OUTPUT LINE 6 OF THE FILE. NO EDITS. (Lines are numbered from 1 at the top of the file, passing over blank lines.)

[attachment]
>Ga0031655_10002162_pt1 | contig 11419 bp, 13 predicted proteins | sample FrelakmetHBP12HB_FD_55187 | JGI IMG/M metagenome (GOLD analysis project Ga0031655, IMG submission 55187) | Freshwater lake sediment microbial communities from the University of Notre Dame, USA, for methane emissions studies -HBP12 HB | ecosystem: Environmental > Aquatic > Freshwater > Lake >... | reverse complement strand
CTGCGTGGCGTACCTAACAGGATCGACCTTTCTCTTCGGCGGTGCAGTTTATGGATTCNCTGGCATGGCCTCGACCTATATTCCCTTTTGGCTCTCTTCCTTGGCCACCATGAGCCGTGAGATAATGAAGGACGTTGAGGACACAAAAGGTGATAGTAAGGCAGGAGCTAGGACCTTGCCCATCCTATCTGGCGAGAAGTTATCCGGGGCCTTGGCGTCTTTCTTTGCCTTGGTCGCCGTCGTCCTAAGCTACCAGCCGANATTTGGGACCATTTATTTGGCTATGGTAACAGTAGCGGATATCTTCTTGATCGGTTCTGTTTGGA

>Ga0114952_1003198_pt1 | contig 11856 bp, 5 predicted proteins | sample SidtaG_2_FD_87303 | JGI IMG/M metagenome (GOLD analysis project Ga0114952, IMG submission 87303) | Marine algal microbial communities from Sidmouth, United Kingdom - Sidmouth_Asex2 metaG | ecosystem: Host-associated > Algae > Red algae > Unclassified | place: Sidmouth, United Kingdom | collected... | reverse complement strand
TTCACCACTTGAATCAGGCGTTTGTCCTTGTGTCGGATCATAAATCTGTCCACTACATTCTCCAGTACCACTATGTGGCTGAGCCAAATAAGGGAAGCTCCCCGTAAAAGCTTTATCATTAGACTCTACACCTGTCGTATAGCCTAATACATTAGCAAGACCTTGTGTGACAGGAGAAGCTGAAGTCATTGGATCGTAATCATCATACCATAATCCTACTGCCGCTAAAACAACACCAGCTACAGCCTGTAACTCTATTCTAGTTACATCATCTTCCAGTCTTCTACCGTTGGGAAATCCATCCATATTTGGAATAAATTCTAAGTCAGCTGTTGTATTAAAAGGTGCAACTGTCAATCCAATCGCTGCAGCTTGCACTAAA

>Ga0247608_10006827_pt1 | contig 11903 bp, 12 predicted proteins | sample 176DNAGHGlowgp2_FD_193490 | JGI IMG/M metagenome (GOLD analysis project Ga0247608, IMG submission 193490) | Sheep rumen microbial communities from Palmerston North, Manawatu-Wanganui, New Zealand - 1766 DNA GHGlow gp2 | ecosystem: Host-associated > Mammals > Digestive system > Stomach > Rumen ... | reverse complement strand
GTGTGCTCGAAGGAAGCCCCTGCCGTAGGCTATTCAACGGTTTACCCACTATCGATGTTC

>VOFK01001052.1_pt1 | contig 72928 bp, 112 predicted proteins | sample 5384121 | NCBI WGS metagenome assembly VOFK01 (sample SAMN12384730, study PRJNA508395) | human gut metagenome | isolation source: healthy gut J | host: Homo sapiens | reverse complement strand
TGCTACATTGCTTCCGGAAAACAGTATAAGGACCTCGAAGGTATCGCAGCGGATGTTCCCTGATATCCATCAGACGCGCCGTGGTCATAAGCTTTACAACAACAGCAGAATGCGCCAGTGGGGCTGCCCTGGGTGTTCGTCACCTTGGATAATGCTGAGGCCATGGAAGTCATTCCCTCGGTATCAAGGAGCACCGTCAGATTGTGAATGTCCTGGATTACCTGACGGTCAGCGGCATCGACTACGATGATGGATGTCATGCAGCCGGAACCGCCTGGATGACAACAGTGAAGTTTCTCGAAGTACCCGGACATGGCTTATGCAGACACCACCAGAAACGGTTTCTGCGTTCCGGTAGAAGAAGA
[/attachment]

GTGTGCTCGAAGGAAGCCCCTGCCGTAGGCTATTCAACGGTTTACCCACTATCGATGTTC